the present day unharmed by fire.

Kev. Moses Grosvenor was settled over this church, October 14,
1829. He was a sound and earnest preacher, but not being suited
to the character of the people, his ministry was short. He was
dismissed, April 25, 1832. His wife taught a school for young
ladies while here, and it is believed through her efforts every one
of her pupils not previously converted, was brought to Jesus.
This revival also included many others, some heads of families.

Rev. Joseph Merrill was settled, October 16, 1833. He was
born in 1778, and graduated at Dartmouth College in 1806. He
was settled in Dracut, Mass., where he had a long and useful min-
istry. During a pastorate in Acworth of nearly five years, "he
was favored witlf the confidence and affection of the people." Mr.
Merrill was erect and dignified in person, genial and affable in his
manners, and sound and interesting as a preacher. He was blessed
with an interesting work of grace in this parish. This work be-
gan with a church visitation, such as has often been made in this
church. The plan has usually been for the brethren to go two by
two into every family represented in the church, for the purpose
of religious conversation. Good results have usually followed.
At this time also, a four days' meeting was held, at which neigh-
boring ministers were invited to preach. On the closing day
of the meeting, forty or fifty persons assembled in the town-house
at an inquiry meeting. At this time Rev. Mr. Burchard, then
attracting much attention, was preaching in Springfield, Vt. A
majority of the church were eager to have him come to Ac-
worth, while some very substantial members stood aloof. He
came and the work went on. January 11, 1835, ninety-three
were received into the church. A mistake was made in receivino-
these into communion, in the midst of the intense excitement, yet
too much prejudice has existed in reference to those professing con-
version in connection with Mr. Burchard's labors. Of those who
had previously been regular attendants upon public worship here,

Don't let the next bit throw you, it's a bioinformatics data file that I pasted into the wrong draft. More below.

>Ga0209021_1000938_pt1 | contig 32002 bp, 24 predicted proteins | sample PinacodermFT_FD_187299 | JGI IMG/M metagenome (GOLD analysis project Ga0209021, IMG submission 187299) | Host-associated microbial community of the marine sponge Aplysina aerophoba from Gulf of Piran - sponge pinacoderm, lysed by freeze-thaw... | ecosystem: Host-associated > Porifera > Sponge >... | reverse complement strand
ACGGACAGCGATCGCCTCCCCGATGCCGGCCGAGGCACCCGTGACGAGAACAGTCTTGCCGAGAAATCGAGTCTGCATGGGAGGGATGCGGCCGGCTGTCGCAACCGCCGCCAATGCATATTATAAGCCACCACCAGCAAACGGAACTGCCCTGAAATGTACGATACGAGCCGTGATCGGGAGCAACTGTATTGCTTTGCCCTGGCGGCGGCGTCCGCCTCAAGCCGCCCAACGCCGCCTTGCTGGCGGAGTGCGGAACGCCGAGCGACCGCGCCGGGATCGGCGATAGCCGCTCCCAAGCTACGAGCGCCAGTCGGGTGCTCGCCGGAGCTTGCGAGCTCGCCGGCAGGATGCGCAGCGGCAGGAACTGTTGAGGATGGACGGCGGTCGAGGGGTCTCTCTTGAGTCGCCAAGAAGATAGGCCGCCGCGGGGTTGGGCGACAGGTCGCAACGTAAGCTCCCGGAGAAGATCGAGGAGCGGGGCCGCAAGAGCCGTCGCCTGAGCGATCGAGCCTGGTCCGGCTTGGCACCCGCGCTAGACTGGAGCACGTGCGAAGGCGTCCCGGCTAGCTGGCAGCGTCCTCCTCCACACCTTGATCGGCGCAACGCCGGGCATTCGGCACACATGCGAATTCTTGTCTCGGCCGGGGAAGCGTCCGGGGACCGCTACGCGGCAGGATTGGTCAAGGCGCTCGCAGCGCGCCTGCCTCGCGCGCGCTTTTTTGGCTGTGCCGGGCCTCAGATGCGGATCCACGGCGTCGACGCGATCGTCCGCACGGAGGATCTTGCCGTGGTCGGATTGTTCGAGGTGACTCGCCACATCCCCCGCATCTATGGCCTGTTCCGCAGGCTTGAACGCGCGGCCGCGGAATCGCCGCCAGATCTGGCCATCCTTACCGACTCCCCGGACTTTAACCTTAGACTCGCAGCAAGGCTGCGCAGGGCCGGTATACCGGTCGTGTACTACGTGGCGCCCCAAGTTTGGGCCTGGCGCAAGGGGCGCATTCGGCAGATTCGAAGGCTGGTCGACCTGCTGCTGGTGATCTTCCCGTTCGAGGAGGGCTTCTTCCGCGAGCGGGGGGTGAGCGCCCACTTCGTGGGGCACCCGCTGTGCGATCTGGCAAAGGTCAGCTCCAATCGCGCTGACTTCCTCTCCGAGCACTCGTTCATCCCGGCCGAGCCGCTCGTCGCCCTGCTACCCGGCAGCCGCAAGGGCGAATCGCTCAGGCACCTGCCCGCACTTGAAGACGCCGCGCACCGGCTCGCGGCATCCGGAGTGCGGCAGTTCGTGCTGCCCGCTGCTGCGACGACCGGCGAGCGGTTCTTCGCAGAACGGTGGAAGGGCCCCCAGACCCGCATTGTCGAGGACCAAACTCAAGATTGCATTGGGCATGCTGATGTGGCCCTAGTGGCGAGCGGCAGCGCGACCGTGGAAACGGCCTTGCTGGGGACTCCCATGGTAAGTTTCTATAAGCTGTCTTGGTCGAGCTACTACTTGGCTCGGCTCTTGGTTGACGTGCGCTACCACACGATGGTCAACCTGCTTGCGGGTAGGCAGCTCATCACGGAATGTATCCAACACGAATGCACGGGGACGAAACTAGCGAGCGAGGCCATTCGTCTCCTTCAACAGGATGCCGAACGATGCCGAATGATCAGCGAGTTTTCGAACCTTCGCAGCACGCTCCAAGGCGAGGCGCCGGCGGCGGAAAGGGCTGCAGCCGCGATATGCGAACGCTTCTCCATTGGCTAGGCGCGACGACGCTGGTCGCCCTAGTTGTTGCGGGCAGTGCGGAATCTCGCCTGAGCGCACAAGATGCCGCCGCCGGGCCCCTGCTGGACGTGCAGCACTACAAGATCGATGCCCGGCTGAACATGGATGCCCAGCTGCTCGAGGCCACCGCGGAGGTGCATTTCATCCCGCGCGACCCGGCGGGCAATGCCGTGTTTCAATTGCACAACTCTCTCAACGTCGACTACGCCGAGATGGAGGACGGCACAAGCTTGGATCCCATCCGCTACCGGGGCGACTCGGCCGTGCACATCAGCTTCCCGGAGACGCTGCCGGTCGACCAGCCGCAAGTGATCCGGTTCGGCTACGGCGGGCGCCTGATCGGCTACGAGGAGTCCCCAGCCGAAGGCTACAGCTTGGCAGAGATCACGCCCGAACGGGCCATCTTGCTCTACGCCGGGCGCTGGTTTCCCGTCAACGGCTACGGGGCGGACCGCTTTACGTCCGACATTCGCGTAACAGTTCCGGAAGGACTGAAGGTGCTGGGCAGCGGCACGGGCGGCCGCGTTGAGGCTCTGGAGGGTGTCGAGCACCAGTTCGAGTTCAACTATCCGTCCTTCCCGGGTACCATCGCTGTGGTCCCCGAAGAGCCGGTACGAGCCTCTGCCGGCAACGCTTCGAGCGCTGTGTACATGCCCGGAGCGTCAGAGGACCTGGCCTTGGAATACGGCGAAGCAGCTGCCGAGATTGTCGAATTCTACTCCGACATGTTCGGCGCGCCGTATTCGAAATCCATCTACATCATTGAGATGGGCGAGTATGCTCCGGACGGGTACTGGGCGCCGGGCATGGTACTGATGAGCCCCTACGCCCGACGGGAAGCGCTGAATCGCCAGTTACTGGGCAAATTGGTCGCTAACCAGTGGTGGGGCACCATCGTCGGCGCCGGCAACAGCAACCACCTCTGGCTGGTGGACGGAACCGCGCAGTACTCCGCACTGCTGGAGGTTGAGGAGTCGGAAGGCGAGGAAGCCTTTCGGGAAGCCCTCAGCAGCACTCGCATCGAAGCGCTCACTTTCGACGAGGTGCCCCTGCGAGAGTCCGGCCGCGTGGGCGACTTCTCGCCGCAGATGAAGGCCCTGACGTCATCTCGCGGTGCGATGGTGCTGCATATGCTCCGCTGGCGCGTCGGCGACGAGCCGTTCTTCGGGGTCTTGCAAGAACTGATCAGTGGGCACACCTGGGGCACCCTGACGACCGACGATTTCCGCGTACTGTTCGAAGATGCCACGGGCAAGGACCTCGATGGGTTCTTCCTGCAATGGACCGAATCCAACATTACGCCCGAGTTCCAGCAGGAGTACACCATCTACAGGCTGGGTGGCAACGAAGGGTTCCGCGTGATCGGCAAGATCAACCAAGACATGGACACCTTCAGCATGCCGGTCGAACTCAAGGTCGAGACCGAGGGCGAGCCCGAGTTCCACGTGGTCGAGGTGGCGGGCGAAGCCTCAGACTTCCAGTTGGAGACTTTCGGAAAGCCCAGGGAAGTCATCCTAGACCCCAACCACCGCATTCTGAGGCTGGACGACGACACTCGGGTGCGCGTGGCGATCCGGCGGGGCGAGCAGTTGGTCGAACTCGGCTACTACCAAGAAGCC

and those that remained in town long afterwards, few compara-



tlvcly fell away. Mr. Merrill was dismissed, July, 1838. He
died in 1848, aged seventy years. For three years the church
was without a pastor. Rev. Thomas Edwards was settled in 1841,
and dismissed in 1843. During his ministry the parsonage was
built. Rev. R. W. Fuller succeeded Mr. Edwards, and was for
two years stated supply.

Rev. Edwin S. Wright, a graduate of Union College, was or-
dained and installed pastor of the church, January 7, 1846. To
him the people became warmly attached. He was a good preacher,
an excellent pastor, and was the instrument of great good in the
parish. In 1847 a revival was enjoyed, and in 1852-3 the spirit
of God visited the people with still greater power. He was dis-
missed in 1856 on account of his wife's health, and was settled over
the Presbyterian Church in Fredonia, N. Y., where he still labors.
He has received the degree of D. D. since he left Acworth.

On the 18th of February, 1857, Rev. Amos Foster was in-
stalled pastor of the church. He was not a stranger to Acworth.
The "Ladies Charitable Society" had lent him a helping hand,
while obtaining his education. He had supplied the pulpit during
a temporary absence of Mr. Cooke, and the people felt that in
some sense they had a share in him. It seemed eminently appro-
priate therefore, that after a ministry of thirty years elsewhere,
he should return and finish his work here. He was dismissed,
June 13, 1866, on account of infirm health and advancing years,
greatly to the regret of all his people, for he was much beloved,
not only in this, but in the adjoining towns. He retired to a home
he had provided for himself in Putney, Vt., where he now resides,
preaching as his health permits.

The same council that dismissed Mr. Foster installed his suc-
cessor, Rev. .[. L. Merrill, a graduate of Dartmouth College, and
of Princeton Theological Seminary, and the present pastor of the

The whole membership from the beginning has been about 800.
Present membership, 142, which is about the average proportion
that the members of the Congregational Church have borne to the
population of the town since the settlement of Mr. Cooke. For
many years a large proportion of the young people who have
united with the church have emigrated. Taking at random a sin-
gle page of the church records, it was found that two-thirds of
those whose membership had ceased, had been dismissed to other
churches. On the hills of Acworth, this church has been doing a

(L, cCp, vA -e^i^^i-^^ J


great missionary work in raising up ministers, ministers' wives,
officers and la^'-members forother churches. Eev. Messrs. Charles

Online LibraryJohn Leverett MerrillHistory of Acworth, with the proceedings of the centennial anniversary, genealogical records, and register of farms → online text (page 15 of 33)